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article imageIs feeding cows ice cream, gummy worms the future of farming?

By Andrew Moran     Sep 28, 2012 in Business
Kansas City - In one of the worst droughts in United States history that occurred in August, corn price futures soared. With corn becoming scarce and expensive, farmers are turning to taco shells, gummy worms and fruit loops to feed their beef and dairy cows.
Digital Journal and other news outlets have extensively reported on genetically modified organisms (GMOs) and genetically modified foods. But what if consumers of meat digest beef and dairy from cows that eat junk food?
Due to the destruction of corn crops and skyrocketing corn prices, brokers collect discarded food products and sell them to the highest dairy producer and lot operator bidders. These individuals are in a frenzy to feed their animals.
What are these farmers feeding their animals? Reuters discovered a wide mix of Oreos and other cookies, fruit loops, marshmallows, gummy worms, taco shells and cranberries. They are feeding the beef and dairy cows these items in order to replace the sugar content that is usually found in the corn.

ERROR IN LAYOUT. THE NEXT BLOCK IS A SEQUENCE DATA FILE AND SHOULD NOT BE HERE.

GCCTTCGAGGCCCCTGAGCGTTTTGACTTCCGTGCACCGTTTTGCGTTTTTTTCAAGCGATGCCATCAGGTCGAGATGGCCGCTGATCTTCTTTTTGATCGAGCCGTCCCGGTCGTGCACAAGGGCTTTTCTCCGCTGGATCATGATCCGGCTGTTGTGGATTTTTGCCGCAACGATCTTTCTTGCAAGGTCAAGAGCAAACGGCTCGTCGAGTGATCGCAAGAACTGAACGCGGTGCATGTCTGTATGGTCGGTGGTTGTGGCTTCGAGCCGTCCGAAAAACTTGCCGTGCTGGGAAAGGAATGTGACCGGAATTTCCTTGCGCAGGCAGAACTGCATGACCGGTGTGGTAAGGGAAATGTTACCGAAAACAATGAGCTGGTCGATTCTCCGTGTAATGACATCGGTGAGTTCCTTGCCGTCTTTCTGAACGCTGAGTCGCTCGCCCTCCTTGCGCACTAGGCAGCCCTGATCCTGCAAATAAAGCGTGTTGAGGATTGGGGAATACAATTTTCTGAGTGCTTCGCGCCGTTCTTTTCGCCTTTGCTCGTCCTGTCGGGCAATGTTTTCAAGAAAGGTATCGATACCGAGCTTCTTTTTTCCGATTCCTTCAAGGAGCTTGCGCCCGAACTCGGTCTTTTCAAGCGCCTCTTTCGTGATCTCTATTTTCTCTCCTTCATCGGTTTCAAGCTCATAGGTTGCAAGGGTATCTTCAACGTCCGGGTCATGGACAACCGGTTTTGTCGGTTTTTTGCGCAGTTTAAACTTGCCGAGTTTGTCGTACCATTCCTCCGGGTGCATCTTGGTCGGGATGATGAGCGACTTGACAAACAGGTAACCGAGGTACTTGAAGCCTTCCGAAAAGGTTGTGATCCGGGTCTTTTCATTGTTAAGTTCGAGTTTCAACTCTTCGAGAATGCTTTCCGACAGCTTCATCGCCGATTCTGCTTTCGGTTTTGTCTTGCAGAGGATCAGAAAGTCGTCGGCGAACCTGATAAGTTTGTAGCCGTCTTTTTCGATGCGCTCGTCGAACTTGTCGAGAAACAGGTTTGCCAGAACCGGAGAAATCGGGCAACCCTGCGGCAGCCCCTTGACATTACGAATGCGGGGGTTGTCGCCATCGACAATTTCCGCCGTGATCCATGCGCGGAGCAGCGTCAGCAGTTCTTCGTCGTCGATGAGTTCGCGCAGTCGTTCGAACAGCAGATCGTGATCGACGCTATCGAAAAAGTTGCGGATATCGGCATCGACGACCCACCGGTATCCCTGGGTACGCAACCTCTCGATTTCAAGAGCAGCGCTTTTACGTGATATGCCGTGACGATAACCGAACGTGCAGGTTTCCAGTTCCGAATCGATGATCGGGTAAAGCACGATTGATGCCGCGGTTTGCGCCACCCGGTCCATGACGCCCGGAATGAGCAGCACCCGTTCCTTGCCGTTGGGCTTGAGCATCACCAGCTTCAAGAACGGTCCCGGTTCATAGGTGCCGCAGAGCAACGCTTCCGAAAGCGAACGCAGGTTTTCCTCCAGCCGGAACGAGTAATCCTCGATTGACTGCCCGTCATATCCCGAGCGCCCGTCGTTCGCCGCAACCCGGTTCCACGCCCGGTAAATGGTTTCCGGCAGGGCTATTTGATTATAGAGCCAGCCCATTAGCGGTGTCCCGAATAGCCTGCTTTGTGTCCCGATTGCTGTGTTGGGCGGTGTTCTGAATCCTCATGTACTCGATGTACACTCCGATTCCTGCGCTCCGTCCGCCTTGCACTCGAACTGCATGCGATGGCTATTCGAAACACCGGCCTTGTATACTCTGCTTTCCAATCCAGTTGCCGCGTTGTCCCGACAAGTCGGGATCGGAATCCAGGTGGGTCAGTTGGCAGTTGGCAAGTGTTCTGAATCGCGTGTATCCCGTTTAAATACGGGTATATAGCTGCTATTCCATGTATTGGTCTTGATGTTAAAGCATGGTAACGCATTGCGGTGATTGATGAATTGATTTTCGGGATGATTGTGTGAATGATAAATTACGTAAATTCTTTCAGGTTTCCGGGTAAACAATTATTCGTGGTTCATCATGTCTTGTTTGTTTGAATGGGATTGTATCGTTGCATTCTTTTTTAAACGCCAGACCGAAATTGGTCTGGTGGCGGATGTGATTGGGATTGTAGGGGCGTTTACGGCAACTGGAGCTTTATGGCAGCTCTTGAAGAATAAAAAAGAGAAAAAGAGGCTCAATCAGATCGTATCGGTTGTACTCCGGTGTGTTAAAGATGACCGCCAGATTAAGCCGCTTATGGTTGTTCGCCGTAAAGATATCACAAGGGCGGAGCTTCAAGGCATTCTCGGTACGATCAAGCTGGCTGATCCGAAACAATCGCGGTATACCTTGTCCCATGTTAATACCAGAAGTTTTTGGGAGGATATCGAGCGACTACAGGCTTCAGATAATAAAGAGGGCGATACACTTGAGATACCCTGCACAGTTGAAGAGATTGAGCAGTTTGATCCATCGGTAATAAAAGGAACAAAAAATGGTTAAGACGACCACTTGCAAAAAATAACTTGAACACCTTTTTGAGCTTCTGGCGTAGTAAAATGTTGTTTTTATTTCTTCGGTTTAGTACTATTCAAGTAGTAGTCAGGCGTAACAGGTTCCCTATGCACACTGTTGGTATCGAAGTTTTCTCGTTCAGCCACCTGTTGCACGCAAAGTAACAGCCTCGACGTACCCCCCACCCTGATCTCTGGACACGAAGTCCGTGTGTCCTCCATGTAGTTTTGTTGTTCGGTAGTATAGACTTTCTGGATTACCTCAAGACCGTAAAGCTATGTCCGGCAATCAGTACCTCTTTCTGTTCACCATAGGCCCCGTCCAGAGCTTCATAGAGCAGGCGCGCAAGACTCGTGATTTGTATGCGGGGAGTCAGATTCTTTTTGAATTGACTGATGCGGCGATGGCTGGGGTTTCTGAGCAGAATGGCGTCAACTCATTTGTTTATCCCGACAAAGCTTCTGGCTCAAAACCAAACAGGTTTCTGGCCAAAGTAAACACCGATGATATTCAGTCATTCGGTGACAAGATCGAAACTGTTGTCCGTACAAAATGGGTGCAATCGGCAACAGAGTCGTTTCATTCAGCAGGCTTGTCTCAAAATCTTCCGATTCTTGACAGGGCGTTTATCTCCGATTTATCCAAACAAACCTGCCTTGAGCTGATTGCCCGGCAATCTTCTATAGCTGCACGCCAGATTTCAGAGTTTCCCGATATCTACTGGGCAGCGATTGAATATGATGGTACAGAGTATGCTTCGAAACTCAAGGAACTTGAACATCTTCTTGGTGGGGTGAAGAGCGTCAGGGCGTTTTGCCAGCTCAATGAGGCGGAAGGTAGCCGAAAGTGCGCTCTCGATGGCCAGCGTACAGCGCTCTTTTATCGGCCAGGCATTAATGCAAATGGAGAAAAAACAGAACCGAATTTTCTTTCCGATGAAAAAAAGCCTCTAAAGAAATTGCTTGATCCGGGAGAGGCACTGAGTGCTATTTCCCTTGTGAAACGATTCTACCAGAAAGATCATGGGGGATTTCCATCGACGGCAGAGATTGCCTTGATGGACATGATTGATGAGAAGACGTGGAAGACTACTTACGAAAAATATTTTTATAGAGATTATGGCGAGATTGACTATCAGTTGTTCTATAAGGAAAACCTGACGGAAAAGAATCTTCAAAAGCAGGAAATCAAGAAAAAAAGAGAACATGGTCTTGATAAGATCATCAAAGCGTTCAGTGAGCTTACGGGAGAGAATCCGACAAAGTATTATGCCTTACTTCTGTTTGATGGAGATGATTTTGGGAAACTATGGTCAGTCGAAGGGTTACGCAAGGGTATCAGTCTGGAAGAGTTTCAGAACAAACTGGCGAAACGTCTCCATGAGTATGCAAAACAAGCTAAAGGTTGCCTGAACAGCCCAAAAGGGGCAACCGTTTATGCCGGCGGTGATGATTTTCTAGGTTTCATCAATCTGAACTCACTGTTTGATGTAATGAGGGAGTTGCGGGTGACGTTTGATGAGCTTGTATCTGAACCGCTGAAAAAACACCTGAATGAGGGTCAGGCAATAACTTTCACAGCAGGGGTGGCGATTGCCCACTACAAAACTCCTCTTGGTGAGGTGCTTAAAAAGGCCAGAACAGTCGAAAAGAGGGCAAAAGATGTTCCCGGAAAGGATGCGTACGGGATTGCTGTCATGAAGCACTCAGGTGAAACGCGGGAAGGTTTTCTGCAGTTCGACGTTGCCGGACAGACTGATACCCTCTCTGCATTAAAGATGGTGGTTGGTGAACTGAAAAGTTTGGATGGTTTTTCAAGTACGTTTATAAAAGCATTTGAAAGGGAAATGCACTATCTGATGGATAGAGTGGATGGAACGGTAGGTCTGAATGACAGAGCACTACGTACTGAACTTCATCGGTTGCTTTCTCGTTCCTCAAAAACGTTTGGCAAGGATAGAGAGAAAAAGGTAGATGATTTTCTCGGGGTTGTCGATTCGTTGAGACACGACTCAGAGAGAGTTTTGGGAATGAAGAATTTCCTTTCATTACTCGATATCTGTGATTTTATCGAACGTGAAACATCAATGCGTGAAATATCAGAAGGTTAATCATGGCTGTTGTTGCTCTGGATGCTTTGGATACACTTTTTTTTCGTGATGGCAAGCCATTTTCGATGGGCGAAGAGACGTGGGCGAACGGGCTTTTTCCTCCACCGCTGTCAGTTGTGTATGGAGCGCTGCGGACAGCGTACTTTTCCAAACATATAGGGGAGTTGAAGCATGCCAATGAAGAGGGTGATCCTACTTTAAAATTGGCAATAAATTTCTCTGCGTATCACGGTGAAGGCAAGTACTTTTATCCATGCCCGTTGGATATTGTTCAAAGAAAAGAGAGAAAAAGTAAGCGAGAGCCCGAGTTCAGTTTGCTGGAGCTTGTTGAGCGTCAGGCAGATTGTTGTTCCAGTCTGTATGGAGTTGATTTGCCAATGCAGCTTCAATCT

Kansas dairy farmer Orville Miller told that he’s replacing approximately five percent of his cow feed with chocolate, while Ki Fanning at Great Plains Livestock Consulting in Nebraska said others are using cereal, French fries and ice cream sprinkles. Fanning added companies look for items that are either broken or spoiled in some way.
“Everybody is looking for alternatives. It’s kind of funny the first time you see it but it works well,” said Fanning in an interview with “The big advantage to that is you can turn something you normally throw away into something that can be consumed. The amazing thing about a ruminant, a cow, you can take those type of ingredients and turn them into food.”
Bran Dill, a spokesperson at Hansen Mueller, a company that salvages these products, says the price for chocolate has more than doubled from $80 a ton to $200 because the demand is growing. However, it is still much cheaper than corn.
Meanwhile, Marilyn Noble, Communications Director at the American Grassfed Association (AGA), criticized these groups and farmers for feeding their cattle livestock junk food. She argues that cows were meant to eat grass not candy.
Although these items are used in the feed offerings, operators still use other non-corn alternatives, such as rice, potato, peanut and cottonseed.
It was reported Friday that corn prices jumped after it was confirmed by the U.S. Department of Agriculture that inventories dropped to an eight-year low, which has signalled a strong market demand for grain.
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